Instead, what we see is our desktop, program windows, different folders, and files. These all live in what’s called the file system. Everything on your computer - programs, pictures, documents - lives somewhere in the file system. One way to think of the file system is the layer of stuff that can be activated to use use the CPU, memory and hard drive of your computer.
NOW, imagine you wanted to have a second computer. You don’t want to buy a whole new computer because it’s too expensive. What if, instead, you could have another filesystem that you could store and access from your main computer, but that is self-contained?
A container system (like Docker) is a special program on your computer that does this. The term “container” can be usefully considered with reference to shipping containers. Before shipping containers were developed, packing and unpacking cargo ships was time consuming, and error prone, with high potential for different clients’ goods to become mixed up. Software containers standardise the packaging of a complete software system: you can drop a container into a computer with the container software installed (also called a container host), and it should “just work”.
Containers are an example of what’s called virtualization – having a second “virtual” computer running and accessible from a main or host computer. Another example of virtualization are virtual machines or VMs. A virtual machine typically contains a whole copy of an operating system in addition to its own file system and has to get booted up in the same way a computer would. A container is considered a lightweight version of a virtual machine; underneath, the container is using the Linux kernel and simply has some flavor of Linux + the file system inside.
One final term: if the container is an alternative file system layer that you can access and run from your computer, the container image is like a template for that container. The container image has all the needed information to start up a running copy of the container. A running container tends to be transient and can be started and shut down. The image is more long-lived, as a source file for the container. You could think of the container image like a cookie cutter – it can be used to create multiple copies of the same shape (or container) and is relatively unchanging, where cookies come and go. If you want a different type of container (cookie) you need a different image (cookie cutter).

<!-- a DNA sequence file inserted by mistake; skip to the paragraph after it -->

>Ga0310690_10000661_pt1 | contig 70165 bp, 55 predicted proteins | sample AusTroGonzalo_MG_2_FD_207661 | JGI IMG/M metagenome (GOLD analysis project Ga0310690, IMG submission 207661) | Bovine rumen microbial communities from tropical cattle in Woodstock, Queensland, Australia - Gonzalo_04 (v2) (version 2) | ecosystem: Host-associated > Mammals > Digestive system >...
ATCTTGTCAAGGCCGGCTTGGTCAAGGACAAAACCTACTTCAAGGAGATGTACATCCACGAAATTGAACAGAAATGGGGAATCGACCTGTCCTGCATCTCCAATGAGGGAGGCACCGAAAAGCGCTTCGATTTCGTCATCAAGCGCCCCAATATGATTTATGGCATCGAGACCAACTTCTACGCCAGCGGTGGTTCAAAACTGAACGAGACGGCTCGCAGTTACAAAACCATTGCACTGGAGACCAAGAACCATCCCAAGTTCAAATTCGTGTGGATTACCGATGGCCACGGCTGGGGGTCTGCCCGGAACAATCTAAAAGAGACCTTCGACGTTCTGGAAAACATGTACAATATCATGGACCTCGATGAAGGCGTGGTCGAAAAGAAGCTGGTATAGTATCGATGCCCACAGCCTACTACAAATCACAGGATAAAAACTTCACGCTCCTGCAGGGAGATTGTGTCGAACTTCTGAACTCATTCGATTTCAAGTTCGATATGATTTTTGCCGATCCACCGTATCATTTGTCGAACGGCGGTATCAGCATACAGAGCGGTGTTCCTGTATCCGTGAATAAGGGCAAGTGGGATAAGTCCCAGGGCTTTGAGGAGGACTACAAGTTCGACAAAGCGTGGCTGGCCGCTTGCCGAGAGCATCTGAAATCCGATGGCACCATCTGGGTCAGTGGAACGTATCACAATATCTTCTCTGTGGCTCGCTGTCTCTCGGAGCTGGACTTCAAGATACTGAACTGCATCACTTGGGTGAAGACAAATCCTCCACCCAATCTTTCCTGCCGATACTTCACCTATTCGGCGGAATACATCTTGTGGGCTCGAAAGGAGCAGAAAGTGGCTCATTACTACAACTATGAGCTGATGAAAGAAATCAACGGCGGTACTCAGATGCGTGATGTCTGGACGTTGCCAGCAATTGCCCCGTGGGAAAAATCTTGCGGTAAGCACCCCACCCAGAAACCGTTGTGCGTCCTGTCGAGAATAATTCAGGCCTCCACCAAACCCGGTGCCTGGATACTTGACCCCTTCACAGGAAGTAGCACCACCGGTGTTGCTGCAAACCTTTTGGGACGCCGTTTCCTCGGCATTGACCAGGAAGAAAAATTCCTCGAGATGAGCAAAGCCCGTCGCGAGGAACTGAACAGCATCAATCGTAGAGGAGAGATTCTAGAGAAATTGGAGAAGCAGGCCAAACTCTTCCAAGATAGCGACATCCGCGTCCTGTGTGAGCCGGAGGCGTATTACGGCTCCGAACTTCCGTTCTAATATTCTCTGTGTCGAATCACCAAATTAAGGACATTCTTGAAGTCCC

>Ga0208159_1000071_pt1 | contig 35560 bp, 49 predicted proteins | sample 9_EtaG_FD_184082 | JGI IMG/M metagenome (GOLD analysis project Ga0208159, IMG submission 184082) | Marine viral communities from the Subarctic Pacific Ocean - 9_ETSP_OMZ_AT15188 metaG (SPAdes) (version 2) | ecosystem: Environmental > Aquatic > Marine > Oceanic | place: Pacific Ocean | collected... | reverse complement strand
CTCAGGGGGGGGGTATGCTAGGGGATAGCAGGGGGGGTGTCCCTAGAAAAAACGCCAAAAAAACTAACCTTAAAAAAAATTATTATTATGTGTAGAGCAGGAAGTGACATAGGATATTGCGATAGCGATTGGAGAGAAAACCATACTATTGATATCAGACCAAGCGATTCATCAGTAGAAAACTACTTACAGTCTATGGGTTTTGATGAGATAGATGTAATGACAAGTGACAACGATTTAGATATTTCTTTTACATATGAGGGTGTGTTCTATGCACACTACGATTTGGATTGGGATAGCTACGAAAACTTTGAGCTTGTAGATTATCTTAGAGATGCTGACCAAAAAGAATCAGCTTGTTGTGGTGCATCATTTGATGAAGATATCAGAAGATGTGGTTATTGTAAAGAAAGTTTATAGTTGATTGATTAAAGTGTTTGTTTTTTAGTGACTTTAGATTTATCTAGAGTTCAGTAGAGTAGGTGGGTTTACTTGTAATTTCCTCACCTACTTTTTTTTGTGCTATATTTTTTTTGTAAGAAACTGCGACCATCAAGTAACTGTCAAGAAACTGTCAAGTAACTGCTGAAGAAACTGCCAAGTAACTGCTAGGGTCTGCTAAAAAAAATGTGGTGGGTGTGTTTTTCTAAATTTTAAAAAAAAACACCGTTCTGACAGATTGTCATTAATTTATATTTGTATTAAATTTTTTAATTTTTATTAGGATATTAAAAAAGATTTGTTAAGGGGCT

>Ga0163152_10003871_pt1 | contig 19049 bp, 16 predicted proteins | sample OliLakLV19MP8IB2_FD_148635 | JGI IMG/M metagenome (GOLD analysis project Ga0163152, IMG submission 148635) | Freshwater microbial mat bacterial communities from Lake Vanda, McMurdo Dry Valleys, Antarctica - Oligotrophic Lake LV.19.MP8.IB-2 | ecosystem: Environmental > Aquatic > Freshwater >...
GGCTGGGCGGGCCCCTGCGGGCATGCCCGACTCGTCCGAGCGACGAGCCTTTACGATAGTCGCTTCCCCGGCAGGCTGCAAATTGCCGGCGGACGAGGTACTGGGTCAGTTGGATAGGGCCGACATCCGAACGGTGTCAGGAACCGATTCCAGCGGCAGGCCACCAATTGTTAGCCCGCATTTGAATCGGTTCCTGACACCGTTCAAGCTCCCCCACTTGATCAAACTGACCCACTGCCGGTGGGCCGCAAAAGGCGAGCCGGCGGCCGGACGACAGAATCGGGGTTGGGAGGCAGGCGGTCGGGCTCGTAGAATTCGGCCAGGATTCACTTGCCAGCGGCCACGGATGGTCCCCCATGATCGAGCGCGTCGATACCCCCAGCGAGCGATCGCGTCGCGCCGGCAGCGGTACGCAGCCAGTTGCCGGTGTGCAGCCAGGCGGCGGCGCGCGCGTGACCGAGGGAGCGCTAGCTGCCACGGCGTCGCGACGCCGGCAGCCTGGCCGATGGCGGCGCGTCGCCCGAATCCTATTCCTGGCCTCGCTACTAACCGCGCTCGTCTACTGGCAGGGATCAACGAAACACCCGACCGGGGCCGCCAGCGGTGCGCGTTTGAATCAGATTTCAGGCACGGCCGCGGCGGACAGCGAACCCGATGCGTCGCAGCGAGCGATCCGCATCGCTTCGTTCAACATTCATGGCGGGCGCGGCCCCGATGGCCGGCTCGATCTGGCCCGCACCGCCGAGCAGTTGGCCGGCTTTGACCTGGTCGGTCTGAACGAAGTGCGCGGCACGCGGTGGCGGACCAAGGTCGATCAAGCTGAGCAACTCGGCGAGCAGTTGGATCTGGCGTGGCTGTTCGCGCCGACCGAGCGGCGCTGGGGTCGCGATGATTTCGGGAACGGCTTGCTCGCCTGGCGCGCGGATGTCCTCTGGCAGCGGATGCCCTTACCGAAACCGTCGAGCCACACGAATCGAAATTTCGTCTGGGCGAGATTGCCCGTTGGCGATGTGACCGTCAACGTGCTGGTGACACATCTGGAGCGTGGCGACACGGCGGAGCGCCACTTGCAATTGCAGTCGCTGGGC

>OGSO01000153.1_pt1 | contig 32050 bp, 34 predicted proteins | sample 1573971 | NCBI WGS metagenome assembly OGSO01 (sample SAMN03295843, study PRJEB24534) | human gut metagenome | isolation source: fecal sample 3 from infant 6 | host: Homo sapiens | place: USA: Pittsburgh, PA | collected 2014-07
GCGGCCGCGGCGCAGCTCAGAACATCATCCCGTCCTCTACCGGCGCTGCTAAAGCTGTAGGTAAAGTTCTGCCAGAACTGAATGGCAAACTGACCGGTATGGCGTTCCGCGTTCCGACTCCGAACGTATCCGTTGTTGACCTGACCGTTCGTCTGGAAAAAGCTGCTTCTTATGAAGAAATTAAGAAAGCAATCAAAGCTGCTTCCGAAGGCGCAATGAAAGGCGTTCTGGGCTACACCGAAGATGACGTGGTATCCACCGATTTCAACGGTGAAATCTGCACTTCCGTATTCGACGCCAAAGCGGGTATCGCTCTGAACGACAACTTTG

Putting the Pieces Together
Think back to some of the challenges we described at the beginning. The many layers of scientific software installations make it hard to install and re-install scientific software – which ultimately, hinders reliability and reproducibility.
But now, think about what a container is - a self-contained, complete, separate computer file system. What if you put your scientific software tools into a container?
This solves several of our problems:
- There is a clear record of what software and software dependencies were used, from bottom to top.
- The container can be used on any computer that has Docker installed – it doesn’t matter whether the computer is Mac, Windows or Linux-based.
- The container ensures that you can use the exact same software and environment on your computer and on other resources (like a large-scale computing cluster).
The rest of this workshop will show you how to download and run pre-existing containers on your own computer, and how to create and share your own containers.
Almost all software depends on other software components to function, but these components have independent evolutionary paths.
Projects involving many software components can rapidly run into a combinatoric explosion in the number of software version configurations available, yet only a subset of possible configurations actually works as desired.
Containers collect software components together and can help avoid software dependency problems.
Virtualisation is an old technology that container technology makes more practical.
Docker is just one software platform that can create containers and the resources they use.